scribers, I will propose an improveceived with coldness aod formality,

ment in this (pecies of composition. it is impoffible that we should be

Let no enigmas hereafter be admitable to produce many pieces, which

ted into the Magazine, unless, in adwill delight their fancies. I would

dition to the knot of difficulty, they therefore request your fair subscribers

be either descriptive, complimentary to take up their pens, and to embel

or satirical. By these means false and Rifh the Magazine with their elegant

true wit will be so blended together, and animated performances. It is not

that both the ladies and the criticks enough for them to admire the works will become

will be gratified. of others: We have a right to ex:

A few examples will explain my peet some of their own invention.

meaning. Suppose an enigmatical lift Many young ladies in this and the

of young ladies were to be framed, maneighbouring towns, particularly in te

terials might casily be colleAed from Balem, Worcester and Braintree, com.

the beautiful objets of nature : Pinks, pofe with ease and grace. Some of

lillies, roses, tulips ; doves, lambs, ertheir private letters would be suffici.

mines ; clouds, the rain bow, and the ent to efablish the reputation of your

moon ; would furnih letters to comMagazine.

pose the games. Old mads might be As I have thus urged the fair sex

made out of daffodils, poppies, cats, to become candidates for literary

vinegar, and wormwood. The names. ame, in order to remove an obftacle

of fops and coxcombs would spring hat may ftand in their way, I would

from butterflies, magpies, feathers, Jequest you, gentlemen, to be more

bubbles, and fummery. Even the landid in your acknowledgments to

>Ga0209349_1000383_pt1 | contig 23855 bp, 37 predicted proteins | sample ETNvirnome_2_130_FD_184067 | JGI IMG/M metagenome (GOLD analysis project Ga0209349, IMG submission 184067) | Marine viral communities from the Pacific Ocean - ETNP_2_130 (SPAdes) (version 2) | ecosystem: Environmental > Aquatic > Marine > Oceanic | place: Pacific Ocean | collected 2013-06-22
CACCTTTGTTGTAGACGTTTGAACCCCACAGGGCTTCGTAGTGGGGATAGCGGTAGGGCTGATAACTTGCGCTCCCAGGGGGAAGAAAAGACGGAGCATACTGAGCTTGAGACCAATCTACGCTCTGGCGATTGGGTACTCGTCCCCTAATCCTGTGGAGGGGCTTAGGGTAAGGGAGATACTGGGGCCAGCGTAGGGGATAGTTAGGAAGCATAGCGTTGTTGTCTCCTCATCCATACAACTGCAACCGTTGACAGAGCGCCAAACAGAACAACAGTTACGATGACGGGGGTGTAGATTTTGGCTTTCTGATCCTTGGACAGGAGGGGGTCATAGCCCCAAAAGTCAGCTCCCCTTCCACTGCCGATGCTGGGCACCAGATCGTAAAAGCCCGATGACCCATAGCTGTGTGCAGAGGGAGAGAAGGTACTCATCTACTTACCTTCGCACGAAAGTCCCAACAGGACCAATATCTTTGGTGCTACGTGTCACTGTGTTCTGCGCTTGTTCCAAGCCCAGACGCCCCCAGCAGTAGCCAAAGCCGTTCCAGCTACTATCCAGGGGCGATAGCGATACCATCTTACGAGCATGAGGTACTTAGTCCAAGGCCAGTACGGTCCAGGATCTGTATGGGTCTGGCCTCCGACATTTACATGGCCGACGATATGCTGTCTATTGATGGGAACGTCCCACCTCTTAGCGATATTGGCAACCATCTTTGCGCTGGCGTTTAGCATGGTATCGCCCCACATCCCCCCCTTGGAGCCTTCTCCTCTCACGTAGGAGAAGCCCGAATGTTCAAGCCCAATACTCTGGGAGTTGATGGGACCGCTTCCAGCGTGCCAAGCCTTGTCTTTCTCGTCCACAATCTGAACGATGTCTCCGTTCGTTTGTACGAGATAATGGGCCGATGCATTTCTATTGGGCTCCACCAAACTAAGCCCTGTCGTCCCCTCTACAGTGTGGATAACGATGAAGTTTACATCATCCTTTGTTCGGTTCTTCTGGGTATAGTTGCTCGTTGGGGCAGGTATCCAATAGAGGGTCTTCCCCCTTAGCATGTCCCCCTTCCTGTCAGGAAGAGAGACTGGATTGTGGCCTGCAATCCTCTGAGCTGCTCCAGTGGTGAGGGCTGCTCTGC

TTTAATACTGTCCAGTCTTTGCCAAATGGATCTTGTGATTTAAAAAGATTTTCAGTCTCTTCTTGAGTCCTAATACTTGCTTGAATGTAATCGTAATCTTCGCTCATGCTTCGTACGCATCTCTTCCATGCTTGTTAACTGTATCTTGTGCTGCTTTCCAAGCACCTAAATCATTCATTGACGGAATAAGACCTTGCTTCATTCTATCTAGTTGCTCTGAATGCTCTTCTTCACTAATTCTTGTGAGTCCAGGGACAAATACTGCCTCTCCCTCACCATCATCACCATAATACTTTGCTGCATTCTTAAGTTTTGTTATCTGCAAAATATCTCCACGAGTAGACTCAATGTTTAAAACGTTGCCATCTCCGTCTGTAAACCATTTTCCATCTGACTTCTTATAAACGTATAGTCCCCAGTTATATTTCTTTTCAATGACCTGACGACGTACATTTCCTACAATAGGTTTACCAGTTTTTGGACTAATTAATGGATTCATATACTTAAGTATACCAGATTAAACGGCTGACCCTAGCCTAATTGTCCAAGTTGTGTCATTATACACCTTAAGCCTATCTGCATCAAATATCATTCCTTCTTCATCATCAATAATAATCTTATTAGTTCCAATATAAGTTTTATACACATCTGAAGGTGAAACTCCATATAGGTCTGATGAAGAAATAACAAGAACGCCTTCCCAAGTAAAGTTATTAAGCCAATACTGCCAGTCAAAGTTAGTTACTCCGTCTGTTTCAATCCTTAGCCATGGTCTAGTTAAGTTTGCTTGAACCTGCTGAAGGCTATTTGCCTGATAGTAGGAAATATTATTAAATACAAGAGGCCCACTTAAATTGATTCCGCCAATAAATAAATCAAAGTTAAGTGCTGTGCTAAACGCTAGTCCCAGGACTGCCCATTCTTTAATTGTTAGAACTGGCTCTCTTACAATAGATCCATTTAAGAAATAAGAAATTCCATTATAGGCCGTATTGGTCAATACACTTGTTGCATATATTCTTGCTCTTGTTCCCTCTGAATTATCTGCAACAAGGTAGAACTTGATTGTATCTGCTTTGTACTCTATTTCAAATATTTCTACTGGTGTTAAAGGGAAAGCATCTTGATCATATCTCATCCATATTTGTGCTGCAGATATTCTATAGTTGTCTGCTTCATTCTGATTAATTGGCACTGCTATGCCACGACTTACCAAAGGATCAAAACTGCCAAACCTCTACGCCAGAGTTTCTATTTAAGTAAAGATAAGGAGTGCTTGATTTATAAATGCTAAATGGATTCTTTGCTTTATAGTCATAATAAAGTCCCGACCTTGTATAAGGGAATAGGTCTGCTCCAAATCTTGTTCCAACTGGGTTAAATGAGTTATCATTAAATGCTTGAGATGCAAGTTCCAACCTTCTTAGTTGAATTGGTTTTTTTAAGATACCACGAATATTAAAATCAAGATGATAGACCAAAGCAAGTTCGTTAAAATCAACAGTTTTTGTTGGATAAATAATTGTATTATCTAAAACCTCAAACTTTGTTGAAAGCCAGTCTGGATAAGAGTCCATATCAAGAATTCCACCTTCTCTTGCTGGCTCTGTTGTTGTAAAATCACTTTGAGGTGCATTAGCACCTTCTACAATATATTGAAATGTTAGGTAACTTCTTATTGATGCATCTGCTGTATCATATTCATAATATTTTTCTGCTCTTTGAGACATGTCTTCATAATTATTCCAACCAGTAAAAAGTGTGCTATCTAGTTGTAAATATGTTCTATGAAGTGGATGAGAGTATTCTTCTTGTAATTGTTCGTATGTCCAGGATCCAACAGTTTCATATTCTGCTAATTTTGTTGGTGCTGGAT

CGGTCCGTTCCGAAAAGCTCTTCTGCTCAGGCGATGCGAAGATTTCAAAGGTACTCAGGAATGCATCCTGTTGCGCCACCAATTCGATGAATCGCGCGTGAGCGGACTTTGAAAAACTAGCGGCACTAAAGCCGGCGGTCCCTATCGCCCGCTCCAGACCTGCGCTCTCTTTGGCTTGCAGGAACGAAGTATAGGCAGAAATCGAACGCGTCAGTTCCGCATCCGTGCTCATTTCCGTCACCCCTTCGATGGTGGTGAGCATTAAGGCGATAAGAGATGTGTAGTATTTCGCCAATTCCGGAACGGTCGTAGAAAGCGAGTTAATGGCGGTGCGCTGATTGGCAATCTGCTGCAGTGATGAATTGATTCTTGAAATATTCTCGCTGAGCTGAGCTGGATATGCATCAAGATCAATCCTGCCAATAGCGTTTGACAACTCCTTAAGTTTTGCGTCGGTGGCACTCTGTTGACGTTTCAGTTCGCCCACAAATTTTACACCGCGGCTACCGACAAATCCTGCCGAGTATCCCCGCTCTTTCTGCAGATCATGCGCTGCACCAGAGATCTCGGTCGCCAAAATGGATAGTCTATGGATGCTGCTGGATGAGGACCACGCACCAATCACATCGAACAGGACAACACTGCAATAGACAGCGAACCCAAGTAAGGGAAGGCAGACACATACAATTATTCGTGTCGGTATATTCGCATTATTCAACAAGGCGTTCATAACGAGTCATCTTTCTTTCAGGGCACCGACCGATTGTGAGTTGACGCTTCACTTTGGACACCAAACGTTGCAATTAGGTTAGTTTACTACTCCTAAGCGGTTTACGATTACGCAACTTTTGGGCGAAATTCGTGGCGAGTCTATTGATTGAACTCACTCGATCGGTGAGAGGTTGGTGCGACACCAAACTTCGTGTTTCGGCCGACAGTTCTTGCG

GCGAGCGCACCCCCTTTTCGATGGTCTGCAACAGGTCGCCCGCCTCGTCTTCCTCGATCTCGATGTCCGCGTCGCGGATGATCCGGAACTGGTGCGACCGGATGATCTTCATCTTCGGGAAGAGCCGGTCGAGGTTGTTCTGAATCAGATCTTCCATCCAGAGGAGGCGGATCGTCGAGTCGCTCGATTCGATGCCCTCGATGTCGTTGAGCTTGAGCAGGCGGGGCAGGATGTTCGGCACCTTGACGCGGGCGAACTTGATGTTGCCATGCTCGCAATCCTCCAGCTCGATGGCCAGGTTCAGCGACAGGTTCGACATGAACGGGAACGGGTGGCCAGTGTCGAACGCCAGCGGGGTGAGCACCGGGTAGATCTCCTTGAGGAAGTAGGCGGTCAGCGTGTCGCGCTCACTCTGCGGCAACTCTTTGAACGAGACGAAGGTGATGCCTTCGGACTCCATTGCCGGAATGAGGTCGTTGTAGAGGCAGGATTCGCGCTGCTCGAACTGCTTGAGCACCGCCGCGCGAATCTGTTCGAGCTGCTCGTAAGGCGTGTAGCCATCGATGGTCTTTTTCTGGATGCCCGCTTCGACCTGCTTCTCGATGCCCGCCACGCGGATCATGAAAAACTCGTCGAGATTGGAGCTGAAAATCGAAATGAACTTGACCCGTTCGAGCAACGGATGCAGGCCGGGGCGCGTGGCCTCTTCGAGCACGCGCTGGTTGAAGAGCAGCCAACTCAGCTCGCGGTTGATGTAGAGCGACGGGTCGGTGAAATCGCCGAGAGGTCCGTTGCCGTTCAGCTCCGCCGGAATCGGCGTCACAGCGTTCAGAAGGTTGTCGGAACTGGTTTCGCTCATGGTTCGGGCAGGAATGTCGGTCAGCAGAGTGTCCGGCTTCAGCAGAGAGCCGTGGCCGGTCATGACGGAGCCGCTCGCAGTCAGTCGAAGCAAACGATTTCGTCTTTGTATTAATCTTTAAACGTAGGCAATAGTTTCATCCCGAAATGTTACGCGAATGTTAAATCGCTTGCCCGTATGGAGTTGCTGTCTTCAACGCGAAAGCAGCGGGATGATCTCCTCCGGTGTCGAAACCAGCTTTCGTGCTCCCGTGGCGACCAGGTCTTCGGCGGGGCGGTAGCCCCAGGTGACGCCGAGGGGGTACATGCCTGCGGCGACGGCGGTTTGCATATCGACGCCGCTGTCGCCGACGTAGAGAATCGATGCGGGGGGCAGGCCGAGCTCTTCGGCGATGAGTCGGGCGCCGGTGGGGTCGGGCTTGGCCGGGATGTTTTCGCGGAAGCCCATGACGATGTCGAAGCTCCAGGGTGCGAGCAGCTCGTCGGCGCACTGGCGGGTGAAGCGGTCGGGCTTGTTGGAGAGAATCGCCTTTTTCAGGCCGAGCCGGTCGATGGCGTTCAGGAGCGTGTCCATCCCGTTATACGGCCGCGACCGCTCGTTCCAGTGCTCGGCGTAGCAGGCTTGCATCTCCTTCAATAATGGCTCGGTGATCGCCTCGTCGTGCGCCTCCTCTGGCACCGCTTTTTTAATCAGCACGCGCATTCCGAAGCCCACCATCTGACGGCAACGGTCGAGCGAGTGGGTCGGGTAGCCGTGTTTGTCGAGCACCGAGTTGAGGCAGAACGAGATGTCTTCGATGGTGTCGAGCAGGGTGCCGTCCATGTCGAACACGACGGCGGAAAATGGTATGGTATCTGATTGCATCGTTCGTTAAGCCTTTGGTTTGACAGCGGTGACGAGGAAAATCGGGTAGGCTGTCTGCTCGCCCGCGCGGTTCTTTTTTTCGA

chara&ers of grave lawyers, divines, Correspondents. Several of my fe

and physicians, might be described in hale friends, who can write very

an enigma : Lawyers, by quibbles, Healingly, are deterred from sending

demurrers, and barratry ; divines, heir performances to the press by an

by gravity, brimstone, and tithe-pigs; bprehension of your sarcastic obser

and physicians, by gallypots, cathar-
ticks, and tomb-stones.

J. C.
Poetical

Poetical Effays, &c. for February, 1784.

Melli'ss PRINTERS,

The peaceful fellows of the college be following Parody, I believe,

deep.

. The tinkling bell proclaiming earbas been seen by very few of

ly pray’rs, your readers; your publishing The noisy fervants rattling o'er their it, iberefore, may afford an · The calls of business, and domeftic

head, agreeable entertainment to cares, many of tben, as well as**

well as Ne’er rouze these sleepers from their

downy bed. to your bumble servant,

No chatt'ring females crowd their HARVARDIENSIS.

social fire,

No dread have they of discord and An Evening Contemplation in of firife ; & College, being a Parody Unknown the names of husband and

of fire, on Gray's Elegy, in a Cours. Únfelt the plagues of matrimonial try Church-Yard.

life. THE Curfex tolls the hour of

hour of Oft have they balk'd along the sunclofing gates,

ny walls, With jarring sound the porter turns

turns Oft have the benches bow'd beneath

i the key,

their weight : Inen in his dreary manfion Numb'rips How joeund are their looks when din

ner calls ! And fowly, feroly quits it ... thol

Is enite it hoe How smoke the cutlets on their crowfor me.

ded plate ! Now Tipe the foires beneath the Oh let not temp'rance too-disdain. paly moon,

ful hear and through the cloyfer peace and How long our feafts, how long our